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Periventricular Leukomalacia and Receiving Social Security Disability

Drawing of the lateral and third ventricles of...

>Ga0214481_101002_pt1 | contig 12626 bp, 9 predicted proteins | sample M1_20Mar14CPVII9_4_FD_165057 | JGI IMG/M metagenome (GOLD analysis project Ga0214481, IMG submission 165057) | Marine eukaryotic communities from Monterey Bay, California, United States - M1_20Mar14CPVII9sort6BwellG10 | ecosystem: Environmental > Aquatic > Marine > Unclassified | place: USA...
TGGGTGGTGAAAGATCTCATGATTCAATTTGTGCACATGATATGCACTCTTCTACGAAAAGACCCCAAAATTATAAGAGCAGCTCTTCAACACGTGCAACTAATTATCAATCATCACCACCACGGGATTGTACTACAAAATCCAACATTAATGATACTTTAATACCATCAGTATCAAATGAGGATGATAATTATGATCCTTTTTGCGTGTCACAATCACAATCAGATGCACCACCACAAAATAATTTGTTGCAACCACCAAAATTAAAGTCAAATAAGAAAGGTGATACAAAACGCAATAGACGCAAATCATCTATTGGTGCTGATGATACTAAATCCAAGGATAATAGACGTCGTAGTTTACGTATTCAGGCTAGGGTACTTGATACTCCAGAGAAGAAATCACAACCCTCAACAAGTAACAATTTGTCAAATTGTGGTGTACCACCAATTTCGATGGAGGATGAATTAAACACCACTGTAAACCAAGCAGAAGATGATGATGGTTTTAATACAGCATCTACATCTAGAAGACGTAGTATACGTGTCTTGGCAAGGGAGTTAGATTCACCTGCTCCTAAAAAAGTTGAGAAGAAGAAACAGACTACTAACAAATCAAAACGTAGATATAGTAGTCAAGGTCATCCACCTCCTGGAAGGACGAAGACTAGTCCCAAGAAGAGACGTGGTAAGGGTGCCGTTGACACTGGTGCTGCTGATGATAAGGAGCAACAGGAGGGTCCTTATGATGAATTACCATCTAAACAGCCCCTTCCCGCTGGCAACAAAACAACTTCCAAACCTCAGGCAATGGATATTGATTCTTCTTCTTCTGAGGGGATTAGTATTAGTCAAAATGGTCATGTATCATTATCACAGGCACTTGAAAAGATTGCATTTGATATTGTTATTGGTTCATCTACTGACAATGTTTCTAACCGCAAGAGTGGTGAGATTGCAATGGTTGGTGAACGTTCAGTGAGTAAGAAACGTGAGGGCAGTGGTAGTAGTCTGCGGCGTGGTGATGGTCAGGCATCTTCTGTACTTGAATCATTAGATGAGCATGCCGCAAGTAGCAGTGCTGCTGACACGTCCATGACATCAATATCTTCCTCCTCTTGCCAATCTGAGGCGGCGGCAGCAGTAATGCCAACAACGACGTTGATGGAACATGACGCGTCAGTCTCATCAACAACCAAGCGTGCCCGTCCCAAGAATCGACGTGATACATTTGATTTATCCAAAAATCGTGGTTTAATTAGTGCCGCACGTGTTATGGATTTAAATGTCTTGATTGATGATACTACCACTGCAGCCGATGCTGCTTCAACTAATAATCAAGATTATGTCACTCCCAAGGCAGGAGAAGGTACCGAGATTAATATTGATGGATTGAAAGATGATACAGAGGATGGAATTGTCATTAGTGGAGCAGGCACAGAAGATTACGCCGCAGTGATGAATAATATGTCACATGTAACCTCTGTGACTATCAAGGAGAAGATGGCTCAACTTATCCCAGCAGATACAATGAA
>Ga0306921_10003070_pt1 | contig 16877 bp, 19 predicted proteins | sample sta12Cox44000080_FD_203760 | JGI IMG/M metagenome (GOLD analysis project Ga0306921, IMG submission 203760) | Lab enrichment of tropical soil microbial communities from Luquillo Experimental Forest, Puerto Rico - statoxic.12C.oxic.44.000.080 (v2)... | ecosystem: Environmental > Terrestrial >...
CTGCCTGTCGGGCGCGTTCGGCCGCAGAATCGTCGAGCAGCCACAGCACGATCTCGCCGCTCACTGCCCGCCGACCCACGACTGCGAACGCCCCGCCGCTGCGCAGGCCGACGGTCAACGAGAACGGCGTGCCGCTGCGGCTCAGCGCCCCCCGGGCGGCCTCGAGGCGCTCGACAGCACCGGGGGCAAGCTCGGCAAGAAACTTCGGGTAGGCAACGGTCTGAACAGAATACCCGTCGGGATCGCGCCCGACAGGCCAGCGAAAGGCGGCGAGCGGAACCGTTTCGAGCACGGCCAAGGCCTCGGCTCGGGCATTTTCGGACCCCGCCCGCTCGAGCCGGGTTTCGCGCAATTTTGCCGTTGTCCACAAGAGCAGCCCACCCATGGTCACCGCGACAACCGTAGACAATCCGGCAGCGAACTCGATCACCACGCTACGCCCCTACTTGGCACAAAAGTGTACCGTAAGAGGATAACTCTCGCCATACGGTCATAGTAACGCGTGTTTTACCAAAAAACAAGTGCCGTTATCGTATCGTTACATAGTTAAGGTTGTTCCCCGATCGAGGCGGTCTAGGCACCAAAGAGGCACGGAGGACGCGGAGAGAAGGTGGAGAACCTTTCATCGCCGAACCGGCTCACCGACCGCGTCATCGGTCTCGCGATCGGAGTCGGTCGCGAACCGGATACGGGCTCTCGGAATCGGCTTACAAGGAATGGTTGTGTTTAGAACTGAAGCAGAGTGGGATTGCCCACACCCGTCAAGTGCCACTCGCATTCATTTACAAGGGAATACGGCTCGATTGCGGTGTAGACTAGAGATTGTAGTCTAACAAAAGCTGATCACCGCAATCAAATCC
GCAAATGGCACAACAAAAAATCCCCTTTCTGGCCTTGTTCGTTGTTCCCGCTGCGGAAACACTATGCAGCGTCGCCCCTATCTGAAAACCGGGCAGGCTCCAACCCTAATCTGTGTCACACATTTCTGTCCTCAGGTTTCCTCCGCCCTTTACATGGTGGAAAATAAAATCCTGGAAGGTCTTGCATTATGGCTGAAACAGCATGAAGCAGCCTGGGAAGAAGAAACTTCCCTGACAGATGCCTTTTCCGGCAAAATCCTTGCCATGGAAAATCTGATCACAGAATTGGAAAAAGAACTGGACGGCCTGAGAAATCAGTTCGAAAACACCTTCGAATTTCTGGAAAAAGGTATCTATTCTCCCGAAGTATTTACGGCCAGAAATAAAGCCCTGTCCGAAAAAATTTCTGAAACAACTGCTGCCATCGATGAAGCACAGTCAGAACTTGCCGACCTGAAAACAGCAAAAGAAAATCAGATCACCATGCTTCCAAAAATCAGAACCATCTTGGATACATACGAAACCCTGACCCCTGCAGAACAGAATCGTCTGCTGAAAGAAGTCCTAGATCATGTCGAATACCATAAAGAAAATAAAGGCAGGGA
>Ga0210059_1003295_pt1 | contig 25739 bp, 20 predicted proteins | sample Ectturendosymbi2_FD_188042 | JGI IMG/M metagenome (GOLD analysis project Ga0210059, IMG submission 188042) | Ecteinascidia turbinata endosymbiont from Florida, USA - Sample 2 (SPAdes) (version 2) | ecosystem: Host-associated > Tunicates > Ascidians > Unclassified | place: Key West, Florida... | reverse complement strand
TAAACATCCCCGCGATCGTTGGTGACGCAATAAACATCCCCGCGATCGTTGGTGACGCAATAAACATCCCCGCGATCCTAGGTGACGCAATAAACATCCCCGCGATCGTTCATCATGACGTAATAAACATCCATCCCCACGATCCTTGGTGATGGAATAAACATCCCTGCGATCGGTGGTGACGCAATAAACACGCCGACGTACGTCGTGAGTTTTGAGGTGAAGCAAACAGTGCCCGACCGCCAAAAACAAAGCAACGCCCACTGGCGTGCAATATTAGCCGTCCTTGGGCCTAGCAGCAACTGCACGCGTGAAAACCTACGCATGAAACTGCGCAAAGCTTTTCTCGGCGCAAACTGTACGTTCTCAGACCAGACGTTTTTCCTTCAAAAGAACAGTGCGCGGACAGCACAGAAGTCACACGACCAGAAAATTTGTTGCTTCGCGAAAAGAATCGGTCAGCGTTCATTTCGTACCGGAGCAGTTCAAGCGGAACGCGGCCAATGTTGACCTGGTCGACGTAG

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Periventricular leukomalacia (PVL) is a type of brain injury that affects infants. Small areas of brain tissue die that are around fluid-filled areas called ventricles. The damage creates "holes" in the brain. Periventricular leukomalacia involves softening and damage of the white matter, the inner part of the brain that transmits information from one part of the brain to another, as well as between the nerve cells and the spinal cord. The name “periventricular leukomalacia” can be broken down in this way: Periventricular leukomalacia is primarily found in premature infants. The most prematurely born babies are the ones at greatest risk. The incidence of this disorder is between 4% and 26% in premature infants in neonatal intensive care units (NICUs). As many as 75% of premature infants have evidence of periventricular leukomalacia on postmortem examination. It occurs most often in premature babies younger than 32 weeks’ gestation at birth. Periventricular leukomalacia is extremely important because it is one of the major causes of cerebral palsy (link to page Cerebral Palsy and Disability) and other long-term disabilities. 60 to 100% of infants with this condition later develop signs of Cerebral Palsy. The primary cause of periventricular leukomalacia is premature birth. One of the major reasons for this is thought to be changes in blood flow to the area around the ventricles of your baby’s brain. This area is delicate and has a propensity for injury, especially before 32 weeks of gestation. Infection around the time your baby is born may also be a contributing factor in causing periventricular leukomalacia. At the beginning, there may be no visible effects of this condition. When there are signs or symptoms, here is what to look for with your baby: Periventricular leukomalacia may be the cause of your child’s disability. It may be why you need financial assistance. You may have applied for that financial assistance for your child with disability by applying for Social Security disability benefits or Supplemental Security Income from the Social Security Administration because of the disability caused by periventricular leukomalacia. Was your child with disability denied? You may be considering appealing the denial by the Social Security Administration. If you do, here is something to always remember. Your child with disability will need to be represented by a disability attorney in the appeals procedure. This is true because people who are represented by a disability lawyer like the one you will find here are approved more often than those people who do not have an attorney.